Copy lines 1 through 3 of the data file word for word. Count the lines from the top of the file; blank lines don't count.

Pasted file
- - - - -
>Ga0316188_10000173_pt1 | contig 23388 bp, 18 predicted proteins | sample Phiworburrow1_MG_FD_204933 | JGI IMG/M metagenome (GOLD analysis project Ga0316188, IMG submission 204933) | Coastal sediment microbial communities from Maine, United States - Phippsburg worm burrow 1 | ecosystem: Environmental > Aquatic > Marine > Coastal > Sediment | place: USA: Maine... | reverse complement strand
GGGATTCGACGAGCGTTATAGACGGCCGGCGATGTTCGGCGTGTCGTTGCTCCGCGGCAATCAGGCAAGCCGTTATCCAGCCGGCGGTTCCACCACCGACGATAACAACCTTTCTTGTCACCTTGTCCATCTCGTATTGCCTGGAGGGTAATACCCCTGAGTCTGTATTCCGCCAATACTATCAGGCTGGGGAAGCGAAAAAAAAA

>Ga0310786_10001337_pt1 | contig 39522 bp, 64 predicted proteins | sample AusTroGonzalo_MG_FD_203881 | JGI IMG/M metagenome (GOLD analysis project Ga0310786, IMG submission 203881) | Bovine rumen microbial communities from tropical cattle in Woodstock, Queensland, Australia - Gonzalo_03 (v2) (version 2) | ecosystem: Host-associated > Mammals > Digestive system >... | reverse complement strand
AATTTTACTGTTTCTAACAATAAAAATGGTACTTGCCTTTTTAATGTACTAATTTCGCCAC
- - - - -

>Ga0316188_10000173_pt1 | contig 23388 bp, 18 predicted proteins | sample Phiworburrow1_MG_FD_204933 | JGI IMG/M metagenome (GOLD analysis project Ga0316188, IMG submission 204933) | Coastal sediment microbial communities from Maine, United States - Phippsburg worm burrow 1 | ecosystem: Environmental > Aquatic > Marine > Coastal > Sediment | place: USA: Maine... | reverse complement strand
GGGATTCGACGAGCGTTATAGACGGCCGGCGATGTTCGGCGTGTCGTTGCTCCGCGGCAATCAGGCAAGCCGTTATCCAGCCGGCGGTTCCACCACCGACGATAACAACCTTTCTTGTCACCTTGTCCATCTCGTATTGCCTGGAGGGTAATACCCCTGAGTCTGTATTCCGCCAATACTATCAGGCTGGGGAAGCGAAAAAAAAA

>Ga0310786_10001337_pt1 | contig 39522 bp, 64 predicted proteins | sample AusTroGonzalo_MG_FD_203881 | JGI IMG/M metagenome (GOLD analysis project Ga0310786, IMG submission 203881) | Bovine rumen microbial communities from tropical cattle in Woodstock, Queensland, Australia - Gonzalo_03 (v2) (version 2) | ecosystem: Host-associated > Mammals > Digestive system >... | reverse complement strand